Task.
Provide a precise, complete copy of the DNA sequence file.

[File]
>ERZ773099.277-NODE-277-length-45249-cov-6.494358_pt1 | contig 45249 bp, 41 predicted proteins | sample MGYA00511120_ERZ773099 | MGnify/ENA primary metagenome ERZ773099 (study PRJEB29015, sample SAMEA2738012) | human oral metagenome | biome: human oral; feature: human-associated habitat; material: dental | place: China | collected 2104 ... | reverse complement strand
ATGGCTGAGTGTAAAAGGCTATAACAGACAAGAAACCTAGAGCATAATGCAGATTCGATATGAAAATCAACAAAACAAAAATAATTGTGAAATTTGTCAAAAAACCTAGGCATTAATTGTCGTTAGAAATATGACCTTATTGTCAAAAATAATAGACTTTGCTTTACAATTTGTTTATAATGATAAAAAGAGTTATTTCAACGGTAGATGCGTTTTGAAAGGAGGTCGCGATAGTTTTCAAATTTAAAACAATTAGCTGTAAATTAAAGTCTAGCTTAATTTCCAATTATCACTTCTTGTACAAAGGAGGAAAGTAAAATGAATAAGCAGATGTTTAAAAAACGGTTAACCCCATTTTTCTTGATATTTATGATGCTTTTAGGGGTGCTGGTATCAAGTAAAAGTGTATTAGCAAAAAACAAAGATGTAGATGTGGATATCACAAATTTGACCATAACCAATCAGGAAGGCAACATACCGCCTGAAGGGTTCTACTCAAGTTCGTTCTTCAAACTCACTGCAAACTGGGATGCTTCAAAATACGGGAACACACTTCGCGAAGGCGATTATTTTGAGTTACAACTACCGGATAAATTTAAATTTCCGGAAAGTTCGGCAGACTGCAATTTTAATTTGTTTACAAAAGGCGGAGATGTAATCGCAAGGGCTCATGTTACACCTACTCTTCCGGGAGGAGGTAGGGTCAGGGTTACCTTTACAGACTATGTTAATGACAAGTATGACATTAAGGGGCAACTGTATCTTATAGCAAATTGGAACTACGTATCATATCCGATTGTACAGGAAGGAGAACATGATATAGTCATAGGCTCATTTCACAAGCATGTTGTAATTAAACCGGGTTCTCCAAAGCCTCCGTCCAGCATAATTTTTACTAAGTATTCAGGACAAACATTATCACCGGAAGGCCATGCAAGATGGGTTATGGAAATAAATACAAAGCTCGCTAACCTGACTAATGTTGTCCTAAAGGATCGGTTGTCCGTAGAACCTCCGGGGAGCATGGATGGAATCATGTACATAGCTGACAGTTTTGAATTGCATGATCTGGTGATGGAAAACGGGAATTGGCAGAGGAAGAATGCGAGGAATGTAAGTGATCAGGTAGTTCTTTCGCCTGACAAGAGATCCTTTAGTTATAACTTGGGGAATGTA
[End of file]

>ERZ773099.277-NODE-277-length-45249-cov-6.494358_pt1 | contig 45249 bp, 41 predicted proteins | sample MGYA00511120_ERZ773099 | MGnify/ENA primary metagenome ERZ773099 (study PRJEB29015, sample SAMEA2738012) | human oral metagenome | biome: human oral; feature: human-associated habitat; material: dental | place: China | collected 2104 ... | reverse complement strand
ATGGCTGAGTGTAAAAGGCTATAACAGACAAGAAACCTAGAGCATAATGCAGATTCGATATGAAAATCAACAAAACAAAAATAATTGTGAAATTTGTCAAAAAACCTAGGCATTAATTGTCGTTAGAAATATGACCTTATTGTCAAAAATAATAGACTTTGCTTTACAATTTGTTTATAATGATAAAAAGAGTTATTTCAACGGTAGATGCGTTTTGAAAGGAGGTCGCGATAGTTTTCAAATTTAAAACAATTAGCTGTAAATTAAAGTCTAGCTTAATTTCCAATTATCACTTCTTGTACAAAGGAGGAAAGTAAAATGAATAAGCAGATGTTTAAAAAACGGTTAACCCCATTTTTCTTGATATTTATGATGCTTTTAGGGGTGCTGGTATCAAGTAAAAGTGTATTAGCAAAAAACAAAGATGTAGATGTGGATATCACAAATTTGACCATAACCAATCAGGAAGGCAACATACCGCCTGAAGGGTTCTACTCAAGTTCGTTCTTCAAACTCACTGCAAACTGGGATGCTTCAAAATACGGGAACACACTTCGCGAAGGCGATTATTTTGAGTTACAACTACCGGATAAATTTAAATTTCCGGAAAGTTCGGCAGACTGCAATTTTAATTTGTTTACAAAAGGCGGAGATGTAATCGCAAGGGCTCATGTTACACCTACTCTTCCGGGAGGAGGTAGGGTCAGGGTTACCTTTACAGACTATGTTAATGACAAGTATGACATTAAGGGGCAACTGTATCTTATAGCAAATTGGAACTACGTATCATATCCGATTGTACAGGAAGGAGAACATGATATAGTCATAGGCTCATTTCACAAGCATGTTGTAATTAAACCGGGTTCTCCAAAGCCTCCGTCCAGCATAATTTTTACTAAGTATTCAGGACAAACATTATCACCGGAAGGCCATGCAAGATGGGTTATGGAAATAAATACAAAGCTCGCTAACCTGACTAATGTTGTCCTAAAGGATCGGTTGTCCGTAGAACCTCCGGGGAGCATGGATGGAATCATGTACATAGCTGACAGTTTTGAATTGCATGATCTGGTGATGGAAAACGGGAATTGGCAGAGGAAGAATGCGAGGAATGTAAGTGATCAGGTAGTTCTTTCGCCTGACAAGAGATCCTTTAGTTATAACTTGGGGAATGTA